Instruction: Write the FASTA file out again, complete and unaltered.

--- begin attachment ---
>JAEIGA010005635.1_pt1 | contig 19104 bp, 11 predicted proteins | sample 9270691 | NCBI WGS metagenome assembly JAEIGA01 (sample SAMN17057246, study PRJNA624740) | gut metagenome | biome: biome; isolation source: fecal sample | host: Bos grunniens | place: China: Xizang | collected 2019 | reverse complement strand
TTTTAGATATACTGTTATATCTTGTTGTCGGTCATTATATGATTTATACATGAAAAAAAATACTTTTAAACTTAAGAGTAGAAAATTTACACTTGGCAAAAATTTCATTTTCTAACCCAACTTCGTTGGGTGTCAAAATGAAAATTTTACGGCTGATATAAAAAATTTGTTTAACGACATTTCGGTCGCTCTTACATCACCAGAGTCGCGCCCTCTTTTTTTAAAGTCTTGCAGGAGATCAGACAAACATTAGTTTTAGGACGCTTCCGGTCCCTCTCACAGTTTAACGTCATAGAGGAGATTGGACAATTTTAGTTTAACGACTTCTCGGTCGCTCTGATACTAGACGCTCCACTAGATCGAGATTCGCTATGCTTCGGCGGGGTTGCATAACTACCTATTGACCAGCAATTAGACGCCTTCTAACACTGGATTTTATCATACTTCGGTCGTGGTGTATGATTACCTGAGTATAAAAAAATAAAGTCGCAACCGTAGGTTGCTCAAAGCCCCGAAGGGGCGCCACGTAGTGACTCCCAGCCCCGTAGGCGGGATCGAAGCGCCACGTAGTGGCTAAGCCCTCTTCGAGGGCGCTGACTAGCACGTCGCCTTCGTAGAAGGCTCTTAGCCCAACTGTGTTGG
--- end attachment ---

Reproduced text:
>JAEIGA010005635.1_pt1 | contig 19104 bp, 11 predicted proteins | sample 9270691 | NCBI WGS metagenome assembly JAEIGA01 (sample SAMN17057246, study PRJNA624740) | gut metagenome | biome: biome; isolation source: fecal sample | host: Bos grunniens | place: China: Xizang | collected 2019 | reverse complement strand
TTTTAGATATACTGTTATATCTTGTTGTCGGTCATTATATGATTTATACATGAAAAAAAATACTTTTAAACTTAAGAGTAGAAAATTTACACTTGGCAAAAATTTCATTTTCTAACCCAACTTCGTTGGGTGTCAAAATGAAAATTTTACGGCTGATATAAAAAATTTGTTTAACGACATTTCGGTCGCTCTTACATCACCAGAGTCGCGCCCTCTTTTTTTAAAGTCTTGCAGGAGATCAGACAAACATTAGTTTTAGGACGCTTCCGGTCCCTCTCACAGTTTAACGTCATAGAGGAGATTGGACAATTTTAGTTTAACGACTTCTCGGTCGCTCTGATACTAGACGCTCCACTAGATCGAGATTCGCTATGCTTCGGCGGGGTTGCATAACTACCTATTGACCAGCAATTAGACGCCTTCTAACACTGGATTTTATCATACTTCGGTCGTGGTGTATGATTACCTGAGTATAAAAAAATAAAGTCGCAACCGTAGGTTGCTCAAAGCCCCGAAGGGGCGCCACGTAGTGACTCCCAGCCCCGTAGGCGGGATCGAAGCGCCACGTAGTGGCTAAGCCCTCTTCGAGGGCGCTGACTAGCACGTCGCCTTCGTAGAAGGCTCTTAGCCCAACTGTGTTGG